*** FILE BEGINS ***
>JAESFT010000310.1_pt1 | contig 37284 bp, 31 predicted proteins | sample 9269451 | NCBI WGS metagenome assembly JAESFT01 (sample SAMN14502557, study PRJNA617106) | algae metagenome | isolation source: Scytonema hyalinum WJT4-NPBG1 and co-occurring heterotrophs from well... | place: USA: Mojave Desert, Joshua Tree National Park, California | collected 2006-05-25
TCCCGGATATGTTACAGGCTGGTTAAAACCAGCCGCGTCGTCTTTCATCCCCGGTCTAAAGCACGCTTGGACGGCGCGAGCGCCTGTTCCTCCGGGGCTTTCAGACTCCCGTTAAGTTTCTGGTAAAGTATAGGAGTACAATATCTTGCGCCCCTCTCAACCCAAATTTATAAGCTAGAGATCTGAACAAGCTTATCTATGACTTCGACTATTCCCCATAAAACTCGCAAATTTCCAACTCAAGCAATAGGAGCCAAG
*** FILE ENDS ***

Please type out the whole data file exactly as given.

>JAESFT010000310.1_pt1 | contig 37284 bp, 31 predicted proteins | sample 9269451 | NCBI WGS metagenome assembly JAESFT01 (sample SAMN14502557, study PRJNA617106) | algae metagenome | isolation source: Scytonema hyalinum WJT4-NPBG1 and co-occurring heterotrophs from well... | place: USA: Mojave Desert, Joshua Tree National Park, California | collected 2006-05-25
TCCCGGATATGTTACAGGCTGGTTAAAACCAGCCGCGTCGTCTTTCATCCCCGGTCTAAAGCACGCTTGGACGGCGCGAGCGCCTGTTCCTCCGGGGCTTTCAGACTCCCGTTAAGTTTCTGGTAAAGTATAGGAGTACAATATCTTGCGCCCCTCTCAACCCAAATTTATAAGCTAGAGATCTGAACAAGCTTATCTATGACTTCGACTATTCCCCATAAAACTCGCAAATTTCCAACTCAAGCAATAGGAGCCAAG